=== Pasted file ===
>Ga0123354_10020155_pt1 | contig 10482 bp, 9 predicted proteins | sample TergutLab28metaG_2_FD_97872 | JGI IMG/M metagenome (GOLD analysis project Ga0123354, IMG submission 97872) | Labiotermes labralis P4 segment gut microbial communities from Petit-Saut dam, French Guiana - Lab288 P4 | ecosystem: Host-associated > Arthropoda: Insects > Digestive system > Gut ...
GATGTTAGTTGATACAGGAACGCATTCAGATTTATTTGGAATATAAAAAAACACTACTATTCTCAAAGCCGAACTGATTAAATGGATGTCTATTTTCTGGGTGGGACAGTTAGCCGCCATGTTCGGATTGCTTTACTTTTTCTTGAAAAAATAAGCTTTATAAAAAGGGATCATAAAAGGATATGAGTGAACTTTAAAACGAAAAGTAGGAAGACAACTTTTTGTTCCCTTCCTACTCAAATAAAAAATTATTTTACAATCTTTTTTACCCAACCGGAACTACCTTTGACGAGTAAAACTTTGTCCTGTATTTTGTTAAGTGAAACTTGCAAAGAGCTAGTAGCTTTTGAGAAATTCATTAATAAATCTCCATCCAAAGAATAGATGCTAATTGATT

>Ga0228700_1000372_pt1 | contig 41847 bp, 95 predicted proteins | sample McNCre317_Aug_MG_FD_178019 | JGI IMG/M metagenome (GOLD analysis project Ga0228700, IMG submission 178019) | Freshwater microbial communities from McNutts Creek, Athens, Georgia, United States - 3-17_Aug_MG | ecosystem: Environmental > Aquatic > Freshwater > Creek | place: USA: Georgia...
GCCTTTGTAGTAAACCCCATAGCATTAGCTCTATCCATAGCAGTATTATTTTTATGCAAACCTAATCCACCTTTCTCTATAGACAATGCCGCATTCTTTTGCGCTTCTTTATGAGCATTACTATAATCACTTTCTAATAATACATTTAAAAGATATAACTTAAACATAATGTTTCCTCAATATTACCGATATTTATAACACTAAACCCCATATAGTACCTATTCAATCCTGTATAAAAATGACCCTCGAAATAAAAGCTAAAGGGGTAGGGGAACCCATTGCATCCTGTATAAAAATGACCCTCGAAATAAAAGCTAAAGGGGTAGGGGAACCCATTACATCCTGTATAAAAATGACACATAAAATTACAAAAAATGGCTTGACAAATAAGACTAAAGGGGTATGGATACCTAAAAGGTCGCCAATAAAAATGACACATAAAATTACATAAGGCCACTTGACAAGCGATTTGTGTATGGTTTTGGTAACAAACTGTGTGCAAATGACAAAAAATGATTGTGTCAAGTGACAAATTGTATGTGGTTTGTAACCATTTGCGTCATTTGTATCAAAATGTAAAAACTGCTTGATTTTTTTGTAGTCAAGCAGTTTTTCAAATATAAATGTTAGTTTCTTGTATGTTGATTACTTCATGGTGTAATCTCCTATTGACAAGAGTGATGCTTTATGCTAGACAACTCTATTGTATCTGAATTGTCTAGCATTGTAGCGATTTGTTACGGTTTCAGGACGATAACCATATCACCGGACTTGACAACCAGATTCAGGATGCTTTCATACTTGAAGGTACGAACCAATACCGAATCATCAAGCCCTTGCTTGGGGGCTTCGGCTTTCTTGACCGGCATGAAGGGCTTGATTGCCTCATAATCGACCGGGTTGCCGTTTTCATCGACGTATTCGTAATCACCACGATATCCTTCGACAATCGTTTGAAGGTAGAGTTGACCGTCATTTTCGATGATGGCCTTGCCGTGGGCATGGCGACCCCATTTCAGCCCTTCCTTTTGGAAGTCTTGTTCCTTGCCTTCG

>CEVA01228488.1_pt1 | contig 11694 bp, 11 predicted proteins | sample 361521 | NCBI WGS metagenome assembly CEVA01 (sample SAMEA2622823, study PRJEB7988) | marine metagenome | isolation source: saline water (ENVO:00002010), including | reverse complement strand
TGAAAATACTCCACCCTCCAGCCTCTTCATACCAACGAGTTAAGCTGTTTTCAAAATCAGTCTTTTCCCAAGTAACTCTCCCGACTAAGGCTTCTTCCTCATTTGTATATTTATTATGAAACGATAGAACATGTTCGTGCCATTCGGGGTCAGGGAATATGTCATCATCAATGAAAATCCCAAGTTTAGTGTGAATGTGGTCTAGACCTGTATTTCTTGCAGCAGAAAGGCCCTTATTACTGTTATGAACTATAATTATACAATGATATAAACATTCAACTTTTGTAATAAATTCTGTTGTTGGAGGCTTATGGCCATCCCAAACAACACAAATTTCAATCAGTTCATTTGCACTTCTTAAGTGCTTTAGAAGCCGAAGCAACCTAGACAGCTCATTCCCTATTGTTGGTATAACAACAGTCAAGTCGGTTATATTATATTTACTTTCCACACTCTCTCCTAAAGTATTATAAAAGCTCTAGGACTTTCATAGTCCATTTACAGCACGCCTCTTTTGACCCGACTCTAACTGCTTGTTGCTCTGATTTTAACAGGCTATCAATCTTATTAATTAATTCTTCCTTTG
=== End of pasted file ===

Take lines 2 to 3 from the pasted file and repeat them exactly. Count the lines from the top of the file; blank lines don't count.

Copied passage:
GATGTTAGTTGATACAGGAACGCATTCAGATTTATTTGGAATATAAAAAAACACTACTATTCTCAAAGCCGAACTGATTAAATGGATGTCTATTTTCTGGGTGGGACAGTTAGCCGCCATGTTCGGATTGCTTTACTTTTTCTTGAAAAAATAAGCTTTATAAAAAGGGATCATAAAAGGATATGAGTGAACTTTAAAACGAAAAGTAGGAAGACAACTTTTTGTTCCCTTCCTACTCAAATAAAAAATTATTTTACAATCTTTTTTACCCAACCGGAACTACCTTTGACGAGTAAAACTTTGTCCTGTATTTTGTTAAGTGAAACTTGCAAAGAGCTAGTAGCTTTTGAGAAATTCATTAATAAATCTCCATCCAAAGAATAGATGCTAATTGATT

>Ga0228700_1000372_pt1 | contig 41847 bp, 95 predicted proteins | sample McNCre317_Aug_MG_FD_178019 | JGI IMG/M metagenome (GOLD analysis project Ga0228700, IMG submission 178019) | Freshwater microbial communities from McNutts Creek, Athens, Georgia, United States - 3-17_Aug_MG | ecosystem: Environmental > Aquatic > Freshwater > Creek | place: USA: Georgia...